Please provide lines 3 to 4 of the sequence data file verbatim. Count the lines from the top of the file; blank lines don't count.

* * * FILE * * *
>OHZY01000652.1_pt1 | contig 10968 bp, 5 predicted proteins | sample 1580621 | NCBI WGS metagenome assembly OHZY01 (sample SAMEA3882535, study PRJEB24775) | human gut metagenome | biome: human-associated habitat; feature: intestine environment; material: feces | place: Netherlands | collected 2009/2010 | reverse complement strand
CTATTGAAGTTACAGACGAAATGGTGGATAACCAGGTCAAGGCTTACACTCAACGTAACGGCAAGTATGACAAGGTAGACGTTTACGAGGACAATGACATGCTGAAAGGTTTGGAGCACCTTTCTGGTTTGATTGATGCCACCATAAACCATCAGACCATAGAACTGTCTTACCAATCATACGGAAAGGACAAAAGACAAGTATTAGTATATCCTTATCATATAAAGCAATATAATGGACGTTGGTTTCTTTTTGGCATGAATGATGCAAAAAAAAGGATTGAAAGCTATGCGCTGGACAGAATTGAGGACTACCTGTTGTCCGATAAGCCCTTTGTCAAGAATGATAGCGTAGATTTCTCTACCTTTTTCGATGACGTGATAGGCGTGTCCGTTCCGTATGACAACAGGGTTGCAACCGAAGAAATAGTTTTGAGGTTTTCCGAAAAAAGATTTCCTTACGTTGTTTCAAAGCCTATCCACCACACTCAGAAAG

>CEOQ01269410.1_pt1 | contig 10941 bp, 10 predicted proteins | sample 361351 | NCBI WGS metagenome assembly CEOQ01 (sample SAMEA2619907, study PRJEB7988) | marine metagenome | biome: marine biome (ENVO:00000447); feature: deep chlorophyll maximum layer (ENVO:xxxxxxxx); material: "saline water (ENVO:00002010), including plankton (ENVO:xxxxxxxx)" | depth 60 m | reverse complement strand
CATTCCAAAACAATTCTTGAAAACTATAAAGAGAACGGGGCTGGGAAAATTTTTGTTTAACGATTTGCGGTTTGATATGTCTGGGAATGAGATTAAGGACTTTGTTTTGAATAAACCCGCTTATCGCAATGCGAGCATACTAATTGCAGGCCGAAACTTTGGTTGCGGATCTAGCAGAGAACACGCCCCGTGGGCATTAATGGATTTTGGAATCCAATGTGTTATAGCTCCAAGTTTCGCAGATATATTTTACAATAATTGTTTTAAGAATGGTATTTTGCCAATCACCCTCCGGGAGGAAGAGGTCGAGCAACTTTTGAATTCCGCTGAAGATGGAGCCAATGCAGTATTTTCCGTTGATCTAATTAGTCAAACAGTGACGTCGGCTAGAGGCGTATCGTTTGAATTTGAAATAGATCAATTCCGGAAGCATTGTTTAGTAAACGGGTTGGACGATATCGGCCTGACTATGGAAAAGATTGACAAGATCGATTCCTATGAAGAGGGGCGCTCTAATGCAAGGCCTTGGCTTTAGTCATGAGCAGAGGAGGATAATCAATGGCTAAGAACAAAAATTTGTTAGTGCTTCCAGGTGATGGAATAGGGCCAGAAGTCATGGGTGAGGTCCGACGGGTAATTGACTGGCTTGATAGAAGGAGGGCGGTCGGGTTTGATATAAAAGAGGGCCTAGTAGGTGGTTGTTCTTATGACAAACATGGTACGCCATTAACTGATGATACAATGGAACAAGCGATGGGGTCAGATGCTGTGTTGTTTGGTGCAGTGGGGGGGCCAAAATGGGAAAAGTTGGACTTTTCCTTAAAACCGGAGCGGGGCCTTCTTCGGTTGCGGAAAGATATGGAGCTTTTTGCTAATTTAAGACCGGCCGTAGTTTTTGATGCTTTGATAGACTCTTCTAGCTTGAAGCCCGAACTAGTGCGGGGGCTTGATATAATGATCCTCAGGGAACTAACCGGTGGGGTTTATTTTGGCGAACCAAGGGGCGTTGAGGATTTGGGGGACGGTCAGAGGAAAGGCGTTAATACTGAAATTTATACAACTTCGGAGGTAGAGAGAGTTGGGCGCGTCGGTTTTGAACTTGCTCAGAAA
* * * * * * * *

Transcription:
>CEOQ01269410.1_pt1 | contig 10941 bp, 10 predicted proteins | sample 361351 | NCBI WGS metagenome assembly CEOQ01 (sample SAMEA2619907, study PRJEB7988) | marine metagenome | biome: marine biome (ENVO:00000447); feature: deep chlorophyll maximum layer (ENVO:xxxxxxxx); material: "saline water (ENVO:00002010), including plankton (ENVO:xxxxxxxx)" | depth 60 m | reverse complement strand
CATTCCAAAACAATTCTTGAAAACTATAAAGAGAACGGGGCTGGGAAAATTTTTGTTTAACGATTTGCGGTTTGATATGTCTGGGAATGAGATTAAGGACTTTGTTTTGAATAAACCCGCTTATCGCAATGCGAGCATACTAATTGCAGGCCGAAACTTTGGTTGCGGATCTAGCAGAGAACACGCCCCGTGGGCATTAATGGATTTTGGAATCCAATGTGTTATAGCTCCAAGTTTCGCAGATATATTTTACAATAATTGTTTTAAGAATGGTATTTTGCCAATCACCCTCCGGGAGGAAGAGGTCGAGCAACTTTTGAATTCCGCTGAAGATGGAGCCAATGCAGTATTTTCCGTTGATCTAATTAGTCAAACAGTGACGTCGGCTAGAGGCGTATCGTTTGAATTTGAAATAGATCAATTCCGGAAGCATTGTTTAGTAAACGGGTTGGACGATATCGGCCTGACTATGGAAAAGATTGACAAGATCGATTCCTATGAAGAGGGGCGCTCTAATGCAAGGCCTTGGCTTTAGTCATGAGCAGAGGAGGATAATCAATGGCTAAGAACAAAAATTTGTTAGTGCTTCCAGGTGATGGAATAGGGCCAGAAGTCATGGGTGAGGTCCGACGGGTAATTGACTGGCTTGATAGAAGGAGGGCGGTCGGGTTTGATATAAAAGAGGGCCTAGTAGGTGGTTGTTCTTATGACAAACATGGTACGCCATTAACTGATGATACAATGGAACAAGCGATGGGGTCAGATGCTGTGTTGTTTGGTGCAGTGGGGGGGCCAAAATGGGAAAAGTTGGACTTTTCCTTAAAACCGGAGCGGGGCCTTCTTCGGTTGCGGAAAGATATGGAGCTTTTTGCTAATTTAAGACCGGCCGTAGTTTTTGATGCTTTGATAGACTCTTCTAGCTTGAAGCCCGAACTAGTGCGGGGGCTTGATATAATGATCCTCAGGGAACTAACCGGTGGGGTTTATTTTGGCGAACCAAGGGGCGTTGAGGATTTGGGGGACGGTCAGAGGAAAGGCGTTAATACTGAAATTTATACAACTTCGGAGGTAGAGAGAGTTGGGCGCGTCGGTTTTGAACTTGCTCAGAAA